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Title: The coming one : an intertextual study of Psalm 118 in the Gospel of John
Author: Brunson, Andrew Craig
Awarding Body: University of Aberdeen
Current Institution: University of Aberdeen
Date of Award: 2001
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Abstract:
The thesis focuses on the presence and function of Ps 118 in the Gospel of John, in light of the psalm's literary context and its interpretation in Judaism. Chapter 1 lays out the three methodological approaches used: intertextuality, mediation of Scripture in intertestamental sources, and respect for wider context fields in quotation. Chapter 2 surveys the use of Ps 118 outside the NT, with special attention to its original historical context and its role in Jewish liturgy. The Synoptic use of the psalm is examined in ch. 3, with each evangelist treated separately before addressing the relationship of the Synoptics to John. In ch. 4 the broader context of John's use of Ps 118 is explored, with attention focused especially on the development of a New Exodus pattern in John. Chapter 5 analyzes the quotation of Ps 118 in the Entrance Narrative, concluding that Jesus' entry is depicted as the New Exodus return of Yahweh to end the state of continuing exile and defeat Israel's enemies. Chapter 6 argues for recognition in the Gospel of a coming-sent motif linked with the psalm, which aids in the identification of Jesus' function and person with those of Yahweh. Chapter 7 examines more closely the quotation of Zech 9.9, and proposes a re-reading of the Entrance Narrative in light of the conclusions reached in chs. 5 and 6. Chapters 8-10 attempt to establish the presence and explore the function of four additional allusions to Ps 118. It is argued that Ps 118 is alluded to in the Abraham Discourse (John 8.56), the Shepherd Discourse (John 10.7, 9), at the Feast of Dedication (John 10.24-25), and in Jesus' prayer in the Lazarus Narrative (John 11.41-42). The final chapter summarizes the results of the study and suggests some possible implications.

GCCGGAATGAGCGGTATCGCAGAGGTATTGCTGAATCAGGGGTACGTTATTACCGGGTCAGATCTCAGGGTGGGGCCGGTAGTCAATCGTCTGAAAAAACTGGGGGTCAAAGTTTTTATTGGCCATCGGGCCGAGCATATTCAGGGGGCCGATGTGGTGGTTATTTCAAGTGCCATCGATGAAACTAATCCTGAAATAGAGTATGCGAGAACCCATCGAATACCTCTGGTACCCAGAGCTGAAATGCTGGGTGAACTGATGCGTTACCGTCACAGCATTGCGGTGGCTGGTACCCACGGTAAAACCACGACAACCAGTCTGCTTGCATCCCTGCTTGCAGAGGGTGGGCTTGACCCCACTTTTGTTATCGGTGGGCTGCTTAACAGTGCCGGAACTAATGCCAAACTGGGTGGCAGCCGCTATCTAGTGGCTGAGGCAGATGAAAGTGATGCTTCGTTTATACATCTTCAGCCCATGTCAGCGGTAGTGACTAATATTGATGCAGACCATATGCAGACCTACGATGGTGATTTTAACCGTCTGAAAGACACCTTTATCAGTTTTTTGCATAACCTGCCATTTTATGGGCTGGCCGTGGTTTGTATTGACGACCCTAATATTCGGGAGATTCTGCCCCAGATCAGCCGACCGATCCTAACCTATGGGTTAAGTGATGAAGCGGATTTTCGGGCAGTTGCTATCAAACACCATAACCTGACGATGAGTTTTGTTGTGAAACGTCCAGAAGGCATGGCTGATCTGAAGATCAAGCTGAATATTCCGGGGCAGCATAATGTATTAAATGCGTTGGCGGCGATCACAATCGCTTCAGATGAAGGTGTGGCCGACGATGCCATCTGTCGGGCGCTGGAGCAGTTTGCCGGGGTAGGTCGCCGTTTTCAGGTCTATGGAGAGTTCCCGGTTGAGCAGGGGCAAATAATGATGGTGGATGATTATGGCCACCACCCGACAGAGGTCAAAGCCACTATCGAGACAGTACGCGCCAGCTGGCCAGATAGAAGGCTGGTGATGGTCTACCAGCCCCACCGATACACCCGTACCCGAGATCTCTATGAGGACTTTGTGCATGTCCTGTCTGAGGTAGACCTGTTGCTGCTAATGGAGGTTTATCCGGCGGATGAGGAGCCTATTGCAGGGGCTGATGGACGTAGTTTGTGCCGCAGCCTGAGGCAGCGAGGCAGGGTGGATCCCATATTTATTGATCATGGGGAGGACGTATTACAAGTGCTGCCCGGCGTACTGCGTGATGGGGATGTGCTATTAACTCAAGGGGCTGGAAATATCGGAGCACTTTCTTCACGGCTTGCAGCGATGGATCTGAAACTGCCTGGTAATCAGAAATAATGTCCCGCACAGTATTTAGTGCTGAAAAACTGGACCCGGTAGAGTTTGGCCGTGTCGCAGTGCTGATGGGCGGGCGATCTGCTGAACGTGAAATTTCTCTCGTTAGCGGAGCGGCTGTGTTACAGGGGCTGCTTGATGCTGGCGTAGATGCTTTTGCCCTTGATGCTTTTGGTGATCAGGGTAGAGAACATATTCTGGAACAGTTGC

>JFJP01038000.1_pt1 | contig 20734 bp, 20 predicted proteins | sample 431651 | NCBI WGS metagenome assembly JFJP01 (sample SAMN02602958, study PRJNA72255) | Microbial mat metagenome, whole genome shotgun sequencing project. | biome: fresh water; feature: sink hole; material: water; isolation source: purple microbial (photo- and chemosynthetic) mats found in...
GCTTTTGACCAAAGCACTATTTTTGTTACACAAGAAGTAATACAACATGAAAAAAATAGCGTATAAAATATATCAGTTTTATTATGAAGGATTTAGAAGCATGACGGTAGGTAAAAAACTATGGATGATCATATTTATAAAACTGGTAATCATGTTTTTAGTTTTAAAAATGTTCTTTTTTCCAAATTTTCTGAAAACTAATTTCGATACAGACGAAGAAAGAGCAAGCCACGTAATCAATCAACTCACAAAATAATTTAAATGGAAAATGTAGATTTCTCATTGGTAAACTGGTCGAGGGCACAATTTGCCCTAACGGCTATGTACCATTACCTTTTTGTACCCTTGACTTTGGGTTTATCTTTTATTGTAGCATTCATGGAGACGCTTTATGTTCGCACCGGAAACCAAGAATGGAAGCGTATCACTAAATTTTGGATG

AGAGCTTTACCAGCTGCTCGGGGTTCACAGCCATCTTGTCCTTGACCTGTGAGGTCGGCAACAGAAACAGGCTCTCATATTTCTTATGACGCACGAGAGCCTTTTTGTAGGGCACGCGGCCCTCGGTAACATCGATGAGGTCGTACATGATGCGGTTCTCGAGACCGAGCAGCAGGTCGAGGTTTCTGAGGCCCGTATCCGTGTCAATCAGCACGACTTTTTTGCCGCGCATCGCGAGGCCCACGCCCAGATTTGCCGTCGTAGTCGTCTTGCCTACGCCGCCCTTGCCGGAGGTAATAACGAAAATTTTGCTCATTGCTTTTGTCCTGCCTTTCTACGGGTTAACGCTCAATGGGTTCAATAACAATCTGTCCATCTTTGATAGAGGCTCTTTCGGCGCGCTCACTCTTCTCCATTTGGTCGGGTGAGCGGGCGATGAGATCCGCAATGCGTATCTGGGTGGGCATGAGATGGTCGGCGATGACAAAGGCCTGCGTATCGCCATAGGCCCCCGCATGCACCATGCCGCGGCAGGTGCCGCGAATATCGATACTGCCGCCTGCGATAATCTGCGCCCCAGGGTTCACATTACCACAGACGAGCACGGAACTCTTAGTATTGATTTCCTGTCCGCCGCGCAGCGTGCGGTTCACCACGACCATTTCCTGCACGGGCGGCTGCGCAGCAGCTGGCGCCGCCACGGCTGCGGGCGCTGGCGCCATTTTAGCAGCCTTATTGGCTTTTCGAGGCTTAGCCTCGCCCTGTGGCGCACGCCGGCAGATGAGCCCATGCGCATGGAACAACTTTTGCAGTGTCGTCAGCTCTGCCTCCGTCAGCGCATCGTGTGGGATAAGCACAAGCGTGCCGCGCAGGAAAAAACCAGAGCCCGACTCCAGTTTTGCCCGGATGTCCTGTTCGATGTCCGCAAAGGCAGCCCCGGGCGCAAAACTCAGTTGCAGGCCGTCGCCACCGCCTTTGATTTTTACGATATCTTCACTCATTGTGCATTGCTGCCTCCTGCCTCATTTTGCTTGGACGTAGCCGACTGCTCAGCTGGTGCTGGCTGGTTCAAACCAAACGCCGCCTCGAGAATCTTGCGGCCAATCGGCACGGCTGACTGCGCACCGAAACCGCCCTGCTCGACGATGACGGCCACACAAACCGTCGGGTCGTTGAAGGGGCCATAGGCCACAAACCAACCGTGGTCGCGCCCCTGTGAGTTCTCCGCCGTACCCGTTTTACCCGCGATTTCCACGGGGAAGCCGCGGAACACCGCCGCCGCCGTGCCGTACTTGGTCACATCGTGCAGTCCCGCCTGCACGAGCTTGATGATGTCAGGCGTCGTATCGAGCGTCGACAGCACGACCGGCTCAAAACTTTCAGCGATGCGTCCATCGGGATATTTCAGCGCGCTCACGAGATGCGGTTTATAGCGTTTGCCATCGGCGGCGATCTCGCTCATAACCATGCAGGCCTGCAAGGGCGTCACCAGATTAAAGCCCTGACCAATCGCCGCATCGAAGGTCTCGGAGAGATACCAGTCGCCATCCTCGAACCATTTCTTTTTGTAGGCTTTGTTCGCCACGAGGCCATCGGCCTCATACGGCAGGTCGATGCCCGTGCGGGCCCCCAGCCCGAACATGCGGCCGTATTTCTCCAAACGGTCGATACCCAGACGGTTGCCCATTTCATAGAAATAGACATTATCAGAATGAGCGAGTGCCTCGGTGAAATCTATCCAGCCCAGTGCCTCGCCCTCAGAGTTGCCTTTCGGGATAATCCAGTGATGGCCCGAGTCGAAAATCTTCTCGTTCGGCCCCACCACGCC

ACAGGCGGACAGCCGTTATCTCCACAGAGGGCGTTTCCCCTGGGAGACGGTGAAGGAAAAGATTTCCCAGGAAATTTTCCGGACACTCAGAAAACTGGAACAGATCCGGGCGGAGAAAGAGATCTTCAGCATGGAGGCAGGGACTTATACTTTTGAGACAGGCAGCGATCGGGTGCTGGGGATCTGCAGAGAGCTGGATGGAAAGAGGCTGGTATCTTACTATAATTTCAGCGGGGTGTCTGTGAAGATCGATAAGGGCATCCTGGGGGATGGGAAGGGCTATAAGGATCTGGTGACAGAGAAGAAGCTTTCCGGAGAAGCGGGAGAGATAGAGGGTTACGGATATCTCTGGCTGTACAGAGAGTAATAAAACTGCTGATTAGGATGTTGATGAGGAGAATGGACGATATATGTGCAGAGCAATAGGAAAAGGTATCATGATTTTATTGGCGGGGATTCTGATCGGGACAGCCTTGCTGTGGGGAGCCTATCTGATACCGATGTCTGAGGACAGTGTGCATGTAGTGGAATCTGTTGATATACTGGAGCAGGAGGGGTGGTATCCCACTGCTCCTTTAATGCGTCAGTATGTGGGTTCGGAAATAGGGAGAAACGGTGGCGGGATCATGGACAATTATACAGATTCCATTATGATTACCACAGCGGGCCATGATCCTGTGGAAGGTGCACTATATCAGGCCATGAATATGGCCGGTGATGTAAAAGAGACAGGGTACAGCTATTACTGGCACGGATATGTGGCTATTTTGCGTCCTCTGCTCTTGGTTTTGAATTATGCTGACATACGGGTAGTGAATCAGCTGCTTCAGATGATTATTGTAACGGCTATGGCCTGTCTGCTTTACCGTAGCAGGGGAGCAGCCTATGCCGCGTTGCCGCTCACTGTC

Supervisor: Not available Sponsor: Not available
Qualification Name: Thesis (Ph.D.) Qualification Level: Doctoral
EThOS ID: uk.bl.ethos.367373  DOI: Not available
Keywords: Judaism Philosophy Religion
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